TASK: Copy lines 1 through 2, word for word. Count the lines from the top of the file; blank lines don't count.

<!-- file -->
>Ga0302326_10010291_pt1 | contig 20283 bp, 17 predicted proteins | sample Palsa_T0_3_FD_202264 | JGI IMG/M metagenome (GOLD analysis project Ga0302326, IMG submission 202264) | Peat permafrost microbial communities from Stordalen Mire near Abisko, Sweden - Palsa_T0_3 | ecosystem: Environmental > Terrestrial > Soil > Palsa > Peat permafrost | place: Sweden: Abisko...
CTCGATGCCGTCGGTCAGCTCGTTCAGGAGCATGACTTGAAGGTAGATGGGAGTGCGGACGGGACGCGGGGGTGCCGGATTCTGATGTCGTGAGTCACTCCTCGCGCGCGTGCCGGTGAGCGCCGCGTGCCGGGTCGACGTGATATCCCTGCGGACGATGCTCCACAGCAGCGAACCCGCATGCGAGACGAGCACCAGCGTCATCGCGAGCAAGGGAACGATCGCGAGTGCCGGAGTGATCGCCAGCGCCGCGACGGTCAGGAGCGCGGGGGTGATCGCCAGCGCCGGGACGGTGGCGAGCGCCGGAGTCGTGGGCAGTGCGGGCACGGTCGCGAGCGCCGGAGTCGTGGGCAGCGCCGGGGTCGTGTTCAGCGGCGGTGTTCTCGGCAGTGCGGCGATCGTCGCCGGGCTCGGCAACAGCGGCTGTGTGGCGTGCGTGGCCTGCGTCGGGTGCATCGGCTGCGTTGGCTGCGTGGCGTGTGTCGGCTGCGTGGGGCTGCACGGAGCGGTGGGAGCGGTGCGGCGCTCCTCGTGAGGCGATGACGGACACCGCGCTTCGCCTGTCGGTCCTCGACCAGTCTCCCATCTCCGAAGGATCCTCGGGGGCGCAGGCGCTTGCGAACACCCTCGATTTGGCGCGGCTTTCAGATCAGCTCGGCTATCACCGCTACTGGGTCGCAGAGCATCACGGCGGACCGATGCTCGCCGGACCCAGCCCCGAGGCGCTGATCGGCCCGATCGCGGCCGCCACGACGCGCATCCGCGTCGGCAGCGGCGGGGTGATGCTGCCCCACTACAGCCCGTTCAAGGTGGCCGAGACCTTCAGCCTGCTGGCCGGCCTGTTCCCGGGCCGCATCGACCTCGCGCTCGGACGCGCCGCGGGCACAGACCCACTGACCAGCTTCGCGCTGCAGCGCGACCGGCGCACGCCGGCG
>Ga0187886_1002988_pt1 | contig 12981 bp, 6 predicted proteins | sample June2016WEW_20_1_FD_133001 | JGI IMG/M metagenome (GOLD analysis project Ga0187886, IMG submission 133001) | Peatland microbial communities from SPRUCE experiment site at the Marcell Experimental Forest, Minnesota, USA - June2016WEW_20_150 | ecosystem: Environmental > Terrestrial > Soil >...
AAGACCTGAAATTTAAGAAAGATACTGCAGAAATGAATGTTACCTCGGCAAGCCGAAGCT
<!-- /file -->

>Ga0302326_10010291_pt1 | contig 20283 bp, 17 predicted proteins | sample Palsa_T0_3_FD_202264 | JGI IMG/M metagenome (GOLD analysis project Ga0302326, IMG submission 202264) | Peat permafrost microbial communities from Stordalen Mire near Abisko, Sweden - Palsa_T0_3 | ecosystem: Environmental > Terrestrial > Soil > Palsa > Peat permafrost | place: Sweden: Abisko...
CTCGATGCCGTCGGTCAGCTCGTTCAGGAGCATGACTTGAAGGTAGATGGGAGTGCGGACGGGACGCGGGGGTGCCGGATTCTGATGTCGTGAGTCACTCCTCGCGCGCGTGCCGGTGAGCGCCGCGTGCCGGGTCGACGTGATATCCCTGCGGACGATGCTCCACAGCAGCGAACCCGCATGCGAGACGAGCACCAGCGTCATCGCGAGCAAGGGAACGATCGCGAGTGCCGGAGTGATCGCCAGCGCCGCGACGGTCAGGAGCGCGGGGGTGATCGCCAGCGCCGGGACGGTGGCGAGCGCCGGAGTCGTGGGCAGTGCGGGCACGGTCGCGAGCGCCGGAGTCGTGGGCAGCGCCGGGGTCGTGTTCAGCGGCGGTGTTCTCGGCAGTGCGGCGATCGTCGCCGGGCTCGGCAACAGCGGCTGTGTGGCGTGCGTGGCCTGCGTCGGGTGCATCGGCTGCGTTGGCTGCGTGGCGTGTGTCGGCTGCGTGGGGCTGCACGGAGCGGTGGGAGCGGTGCGGCGCTCCTCGTGAGGCGATGACGGACACCGCGCTTCGCCTGTCGGTCCTCGACCAGTCTCCCATCTCCGAAGGATCCTCGGGGGCGCAGGCGCTTGCGAACACCCTCGATTTGGCGCGGCTTTCAGATCAGCTCGGCTATCACCGCTACTGGGTCGCAGAGCATCACGGCGGACCGATGCTCGCCGGACCCAGCCCCGAGGCGCTGATCGGCCCGATCGCGGCCGCCACGACGCGCATCCGCGTCGGCAGCGGCGGGGTGATGCTGCCCCACTACAGCCCGTTCAAGGTGGCCGAGACCTTCAGCCTGCTGGCCGGCCTGTTCCCGGGCCGCATCGACCTCGCGCTCGGACGCGCCGCGGGCACAGACCCACTGACCAGCTTCGCGCTGCAGCGCGACCGGCGCACGCCGGCG